As one of the vistors to Subtraction not working in design, I was pleased to see you invoke my chosen medium in a response above: “To draw a comparison with cinema, you could say we’re still in the stage of development where we’re figuring out who’s going to run the camera, and if that person should be the one determining how the lights are held, and whether another person should be directing the production, and if so what responsibilities should fall to the producer, etc.”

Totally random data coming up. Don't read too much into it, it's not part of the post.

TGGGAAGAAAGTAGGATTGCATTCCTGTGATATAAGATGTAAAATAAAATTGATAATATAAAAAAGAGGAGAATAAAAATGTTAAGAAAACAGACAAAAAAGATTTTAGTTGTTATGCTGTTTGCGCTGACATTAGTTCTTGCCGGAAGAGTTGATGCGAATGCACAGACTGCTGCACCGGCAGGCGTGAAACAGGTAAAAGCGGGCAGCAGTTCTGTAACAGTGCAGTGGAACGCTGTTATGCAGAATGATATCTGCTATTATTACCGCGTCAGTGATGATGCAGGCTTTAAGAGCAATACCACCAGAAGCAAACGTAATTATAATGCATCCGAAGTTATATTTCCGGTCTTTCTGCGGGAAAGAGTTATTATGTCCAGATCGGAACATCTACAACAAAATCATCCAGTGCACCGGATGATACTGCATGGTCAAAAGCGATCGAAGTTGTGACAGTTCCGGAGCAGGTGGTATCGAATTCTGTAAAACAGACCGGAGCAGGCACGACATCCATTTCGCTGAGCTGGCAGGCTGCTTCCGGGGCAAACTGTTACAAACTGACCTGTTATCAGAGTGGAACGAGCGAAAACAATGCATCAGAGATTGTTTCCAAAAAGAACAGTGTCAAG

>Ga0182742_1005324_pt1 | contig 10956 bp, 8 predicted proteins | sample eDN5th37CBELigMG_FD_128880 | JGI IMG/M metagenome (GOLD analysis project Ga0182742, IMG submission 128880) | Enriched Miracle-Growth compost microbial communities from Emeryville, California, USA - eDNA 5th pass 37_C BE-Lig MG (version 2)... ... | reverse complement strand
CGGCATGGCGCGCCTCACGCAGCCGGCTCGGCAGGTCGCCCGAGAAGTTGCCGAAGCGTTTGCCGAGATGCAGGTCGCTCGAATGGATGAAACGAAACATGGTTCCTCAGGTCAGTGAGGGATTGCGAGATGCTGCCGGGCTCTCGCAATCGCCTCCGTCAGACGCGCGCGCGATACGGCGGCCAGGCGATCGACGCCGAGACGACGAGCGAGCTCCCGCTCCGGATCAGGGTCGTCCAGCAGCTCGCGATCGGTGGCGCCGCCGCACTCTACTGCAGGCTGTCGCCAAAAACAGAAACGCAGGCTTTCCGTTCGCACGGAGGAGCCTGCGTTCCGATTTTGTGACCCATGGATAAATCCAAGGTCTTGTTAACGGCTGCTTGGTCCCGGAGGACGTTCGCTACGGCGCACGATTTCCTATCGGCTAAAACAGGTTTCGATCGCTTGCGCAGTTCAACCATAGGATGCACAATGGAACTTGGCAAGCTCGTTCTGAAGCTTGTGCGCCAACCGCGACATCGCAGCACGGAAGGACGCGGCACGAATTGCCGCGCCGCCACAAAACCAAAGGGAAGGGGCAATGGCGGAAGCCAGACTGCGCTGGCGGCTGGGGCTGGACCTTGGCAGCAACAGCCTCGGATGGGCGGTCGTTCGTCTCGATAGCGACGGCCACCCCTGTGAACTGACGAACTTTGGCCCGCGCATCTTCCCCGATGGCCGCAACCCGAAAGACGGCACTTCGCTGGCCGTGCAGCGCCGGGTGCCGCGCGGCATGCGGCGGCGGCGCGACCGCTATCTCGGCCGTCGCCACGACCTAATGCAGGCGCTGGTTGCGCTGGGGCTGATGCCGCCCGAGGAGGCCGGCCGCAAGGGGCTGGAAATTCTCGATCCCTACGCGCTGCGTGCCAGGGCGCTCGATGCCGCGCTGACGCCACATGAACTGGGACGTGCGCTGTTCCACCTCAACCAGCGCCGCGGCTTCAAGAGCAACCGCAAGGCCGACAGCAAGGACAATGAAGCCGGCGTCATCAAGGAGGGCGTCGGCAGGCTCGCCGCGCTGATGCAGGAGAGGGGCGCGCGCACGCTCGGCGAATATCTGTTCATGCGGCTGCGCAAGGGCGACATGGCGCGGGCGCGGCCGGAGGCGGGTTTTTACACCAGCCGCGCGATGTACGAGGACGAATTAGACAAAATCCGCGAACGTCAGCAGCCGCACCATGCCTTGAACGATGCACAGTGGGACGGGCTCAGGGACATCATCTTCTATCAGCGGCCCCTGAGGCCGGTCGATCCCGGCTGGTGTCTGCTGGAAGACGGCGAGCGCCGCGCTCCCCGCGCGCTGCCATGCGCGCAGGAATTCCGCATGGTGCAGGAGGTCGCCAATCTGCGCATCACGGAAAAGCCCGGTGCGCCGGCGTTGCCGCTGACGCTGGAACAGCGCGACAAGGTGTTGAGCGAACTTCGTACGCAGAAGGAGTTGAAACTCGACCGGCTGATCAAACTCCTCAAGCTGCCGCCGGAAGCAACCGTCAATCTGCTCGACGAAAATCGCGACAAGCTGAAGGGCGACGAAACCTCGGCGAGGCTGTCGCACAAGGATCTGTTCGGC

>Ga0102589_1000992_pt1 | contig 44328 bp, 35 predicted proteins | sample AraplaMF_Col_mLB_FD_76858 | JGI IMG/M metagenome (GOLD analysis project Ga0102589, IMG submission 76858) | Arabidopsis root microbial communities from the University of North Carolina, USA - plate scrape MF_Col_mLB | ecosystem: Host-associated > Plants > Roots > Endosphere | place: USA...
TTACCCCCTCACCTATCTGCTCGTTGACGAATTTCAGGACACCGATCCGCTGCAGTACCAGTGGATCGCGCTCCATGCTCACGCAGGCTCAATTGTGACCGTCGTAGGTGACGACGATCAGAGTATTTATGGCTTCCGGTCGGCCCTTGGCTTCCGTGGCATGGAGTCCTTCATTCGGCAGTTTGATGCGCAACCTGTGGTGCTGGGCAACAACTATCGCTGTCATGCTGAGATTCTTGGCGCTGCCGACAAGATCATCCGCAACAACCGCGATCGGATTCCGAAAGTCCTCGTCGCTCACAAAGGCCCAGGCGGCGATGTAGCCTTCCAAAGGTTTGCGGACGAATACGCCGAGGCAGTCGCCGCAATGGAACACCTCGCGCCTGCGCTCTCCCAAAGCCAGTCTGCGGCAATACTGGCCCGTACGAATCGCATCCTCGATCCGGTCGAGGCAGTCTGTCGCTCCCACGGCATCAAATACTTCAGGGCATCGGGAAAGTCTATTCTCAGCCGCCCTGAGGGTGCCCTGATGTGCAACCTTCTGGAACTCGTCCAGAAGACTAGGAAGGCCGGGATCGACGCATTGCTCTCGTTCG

I like that because it’s an aspect of filmmaking’s relatively short evolution few take note of, as well a fitting example of a similar shift occuring now. Amidst the accelarated use of digital grading, shooting and production, those same cinematographers who so soundly defined their place in the filmmaking process are now scrambling to re-evaluate, re-term and re-appropriate their titles as the proprietors of a film’s “look.” Currently, most films carry the titles “Visual Effects Supervisor”, “Digital Intermediate Producer”, “Digital Colourist”, “Digital Cleanup Artist”, etc. in addition to “Director of Photography” and “Timer” or “Colourist.”